The beauty of nature includes all that is called beautiful, as its flower, and all that is not called beautiful, as its stalk and roots. Indeed, when I go to the woods or the fields, or a send to the hilltop, I do not seem to be gazing upon beauty at all, but to be breathing it like the air. I am not dazzled or astonished; I am in no hurry to look lest it be gone. I would not have the litter and debris removed, or at the bands trimmed, or the ground painted. What I enjoy is commensurate with the earth and sky itself. It clings to the rocks and trees; it is kindred to the roughness and savagery; it arises from every tangle and chasm; it perches on the dry oakstubs with the hawks and buzzards; the crows shed it from their wings and weave it in to their nests of coarse sticks; the fox barks it, the cattle low it, and every mountain path leads to its haunts. I am not a spectator of, but a participator in it. It is not an adornment; its roots strike to the centre of the earth.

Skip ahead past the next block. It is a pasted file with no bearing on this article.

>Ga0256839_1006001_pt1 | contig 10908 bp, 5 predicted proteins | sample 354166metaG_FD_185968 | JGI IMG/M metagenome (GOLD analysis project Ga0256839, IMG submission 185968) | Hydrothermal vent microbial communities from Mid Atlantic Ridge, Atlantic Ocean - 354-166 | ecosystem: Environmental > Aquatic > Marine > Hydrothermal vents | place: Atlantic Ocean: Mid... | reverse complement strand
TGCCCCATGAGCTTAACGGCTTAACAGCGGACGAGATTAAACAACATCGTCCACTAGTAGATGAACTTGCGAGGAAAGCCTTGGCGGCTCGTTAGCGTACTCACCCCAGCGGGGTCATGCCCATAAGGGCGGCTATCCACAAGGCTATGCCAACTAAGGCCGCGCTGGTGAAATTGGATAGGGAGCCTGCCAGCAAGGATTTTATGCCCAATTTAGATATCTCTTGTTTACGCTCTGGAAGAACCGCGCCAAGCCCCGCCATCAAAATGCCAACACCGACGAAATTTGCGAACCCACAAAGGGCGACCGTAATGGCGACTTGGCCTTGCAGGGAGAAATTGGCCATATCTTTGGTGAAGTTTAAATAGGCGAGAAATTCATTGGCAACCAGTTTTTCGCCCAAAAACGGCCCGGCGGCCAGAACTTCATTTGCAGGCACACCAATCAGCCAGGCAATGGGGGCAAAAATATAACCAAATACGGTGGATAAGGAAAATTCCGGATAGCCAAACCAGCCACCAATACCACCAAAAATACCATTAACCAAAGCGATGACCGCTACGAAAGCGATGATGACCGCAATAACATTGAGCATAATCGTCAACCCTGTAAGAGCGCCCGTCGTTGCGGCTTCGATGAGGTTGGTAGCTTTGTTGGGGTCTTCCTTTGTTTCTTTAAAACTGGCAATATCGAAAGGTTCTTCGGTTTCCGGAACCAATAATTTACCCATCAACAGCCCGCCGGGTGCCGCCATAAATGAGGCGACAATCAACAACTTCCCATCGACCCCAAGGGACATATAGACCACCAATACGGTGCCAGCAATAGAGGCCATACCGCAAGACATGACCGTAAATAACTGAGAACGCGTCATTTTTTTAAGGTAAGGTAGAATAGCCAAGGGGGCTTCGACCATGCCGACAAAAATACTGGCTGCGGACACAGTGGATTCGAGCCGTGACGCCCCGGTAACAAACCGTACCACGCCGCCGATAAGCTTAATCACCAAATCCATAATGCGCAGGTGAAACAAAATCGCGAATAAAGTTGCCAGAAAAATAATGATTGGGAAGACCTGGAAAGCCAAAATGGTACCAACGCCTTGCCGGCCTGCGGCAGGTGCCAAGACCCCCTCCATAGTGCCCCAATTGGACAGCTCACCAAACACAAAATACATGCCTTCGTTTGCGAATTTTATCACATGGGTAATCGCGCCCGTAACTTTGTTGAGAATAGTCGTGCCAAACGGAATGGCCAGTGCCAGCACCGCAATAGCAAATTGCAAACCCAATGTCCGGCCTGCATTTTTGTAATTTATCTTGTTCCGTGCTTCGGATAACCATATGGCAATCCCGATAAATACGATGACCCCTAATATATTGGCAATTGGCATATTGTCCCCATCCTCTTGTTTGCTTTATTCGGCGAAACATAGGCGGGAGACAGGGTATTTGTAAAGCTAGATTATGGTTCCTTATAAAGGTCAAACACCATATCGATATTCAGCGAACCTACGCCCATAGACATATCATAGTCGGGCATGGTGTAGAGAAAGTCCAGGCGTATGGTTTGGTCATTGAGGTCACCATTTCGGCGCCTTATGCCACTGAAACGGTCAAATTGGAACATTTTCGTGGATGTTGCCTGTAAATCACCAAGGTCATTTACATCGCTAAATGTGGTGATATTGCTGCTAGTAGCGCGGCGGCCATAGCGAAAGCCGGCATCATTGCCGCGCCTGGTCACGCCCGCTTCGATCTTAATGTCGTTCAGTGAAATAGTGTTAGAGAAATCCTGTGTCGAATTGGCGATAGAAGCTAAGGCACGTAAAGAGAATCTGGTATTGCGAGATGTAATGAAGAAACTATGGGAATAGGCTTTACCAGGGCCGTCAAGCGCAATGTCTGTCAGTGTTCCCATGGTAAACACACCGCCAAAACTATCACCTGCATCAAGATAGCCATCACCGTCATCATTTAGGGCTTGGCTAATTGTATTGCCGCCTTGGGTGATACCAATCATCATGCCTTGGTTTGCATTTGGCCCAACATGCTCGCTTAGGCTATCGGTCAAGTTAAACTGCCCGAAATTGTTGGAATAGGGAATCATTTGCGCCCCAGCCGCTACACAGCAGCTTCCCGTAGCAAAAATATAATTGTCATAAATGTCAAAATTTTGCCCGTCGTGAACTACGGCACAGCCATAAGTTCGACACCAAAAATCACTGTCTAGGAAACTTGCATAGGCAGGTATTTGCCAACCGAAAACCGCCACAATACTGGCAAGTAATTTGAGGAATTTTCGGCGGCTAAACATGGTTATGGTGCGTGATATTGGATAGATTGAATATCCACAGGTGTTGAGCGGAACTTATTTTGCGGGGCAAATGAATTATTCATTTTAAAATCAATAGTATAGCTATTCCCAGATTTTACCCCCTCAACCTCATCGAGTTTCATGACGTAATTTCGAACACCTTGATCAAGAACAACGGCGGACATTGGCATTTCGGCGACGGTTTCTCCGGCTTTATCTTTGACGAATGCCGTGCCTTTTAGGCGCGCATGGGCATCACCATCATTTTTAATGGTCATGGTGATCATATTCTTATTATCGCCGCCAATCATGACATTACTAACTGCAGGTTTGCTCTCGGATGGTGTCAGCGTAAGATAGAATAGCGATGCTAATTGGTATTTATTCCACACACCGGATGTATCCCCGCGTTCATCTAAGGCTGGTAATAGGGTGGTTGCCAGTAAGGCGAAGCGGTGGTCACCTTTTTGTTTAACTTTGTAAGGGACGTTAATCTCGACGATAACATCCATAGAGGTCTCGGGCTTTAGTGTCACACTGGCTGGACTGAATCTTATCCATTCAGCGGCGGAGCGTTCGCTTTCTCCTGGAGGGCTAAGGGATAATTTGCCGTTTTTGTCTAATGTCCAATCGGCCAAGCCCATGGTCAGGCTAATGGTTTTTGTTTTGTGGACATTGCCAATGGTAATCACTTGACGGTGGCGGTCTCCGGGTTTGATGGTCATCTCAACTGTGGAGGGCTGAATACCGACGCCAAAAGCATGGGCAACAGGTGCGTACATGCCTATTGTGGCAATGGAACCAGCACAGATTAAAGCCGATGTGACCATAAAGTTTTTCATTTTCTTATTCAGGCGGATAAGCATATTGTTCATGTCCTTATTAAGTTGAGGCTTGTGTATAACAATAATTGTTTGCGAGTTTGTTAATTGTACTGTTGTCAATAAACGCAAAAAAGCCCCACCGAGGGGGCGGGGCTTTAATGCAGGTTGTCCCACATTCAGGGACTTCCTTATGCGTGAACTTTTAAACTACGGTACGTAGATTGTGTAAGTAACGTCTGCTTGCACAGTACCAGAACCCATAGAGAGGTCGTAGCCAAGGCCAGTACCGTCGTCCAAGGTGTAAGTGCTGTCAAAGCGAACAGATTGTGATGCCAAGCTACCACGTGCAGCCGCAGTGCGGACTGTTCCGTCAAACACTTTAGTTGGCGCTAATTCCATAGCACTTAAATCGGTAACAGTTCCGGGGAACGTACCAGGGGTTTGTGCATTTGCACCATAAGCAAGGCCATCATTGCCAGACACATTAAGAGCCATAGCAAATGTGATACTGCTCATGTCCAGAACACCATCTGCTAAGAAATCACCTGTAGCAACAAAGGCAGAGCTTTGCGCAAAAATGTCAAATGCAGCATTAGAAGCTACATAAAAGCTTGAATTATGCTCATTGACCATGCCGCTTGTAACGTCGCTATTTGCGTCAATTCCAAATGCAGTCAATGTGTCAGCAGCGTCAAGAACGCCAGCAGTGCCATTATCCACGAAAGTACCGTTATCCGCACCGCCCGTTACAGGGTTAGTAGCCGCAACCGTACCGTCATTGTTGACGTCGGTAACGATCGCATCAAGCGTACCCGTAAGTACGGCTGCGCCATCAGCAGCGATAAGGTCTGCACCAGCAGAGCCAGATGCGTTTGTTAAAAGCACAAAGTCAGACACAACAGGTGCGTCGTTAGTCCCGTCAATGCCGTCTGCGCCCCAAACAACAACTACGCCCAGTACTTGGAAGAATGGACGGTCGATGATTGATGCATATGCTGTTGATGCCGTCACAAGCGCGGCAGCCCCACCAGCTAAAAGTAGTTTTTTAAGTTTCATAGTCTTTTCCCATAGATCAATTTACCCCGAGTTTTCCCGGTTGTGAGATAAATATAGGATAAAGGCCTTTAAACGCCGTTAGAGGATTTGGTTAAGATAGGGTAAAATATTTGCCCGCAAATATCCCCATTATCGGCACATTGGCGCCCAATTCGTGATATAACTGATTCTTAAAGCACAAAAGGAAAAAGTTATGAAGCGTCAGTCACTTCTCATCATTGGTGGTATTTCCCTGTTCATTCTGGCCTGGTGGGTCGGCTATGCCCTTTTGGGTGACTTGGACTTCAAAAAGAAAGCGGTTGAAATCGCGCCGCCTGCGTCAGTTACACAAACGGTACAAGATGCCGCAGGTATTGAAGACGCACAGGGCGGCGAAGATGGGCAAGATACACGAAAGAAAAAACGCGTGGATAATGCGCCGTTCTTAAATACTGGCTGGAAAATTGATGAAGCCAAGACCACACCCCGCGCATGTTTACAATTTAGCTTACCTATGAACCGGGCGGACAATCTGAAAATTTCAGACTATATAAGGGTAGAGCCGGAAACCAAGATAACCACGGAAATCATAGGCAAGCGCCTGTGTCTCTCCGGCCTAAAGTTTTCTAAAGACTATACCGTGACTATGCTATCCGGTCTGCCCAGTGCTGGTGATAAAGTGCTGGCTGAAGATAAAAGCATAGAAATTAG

John Burroughs†
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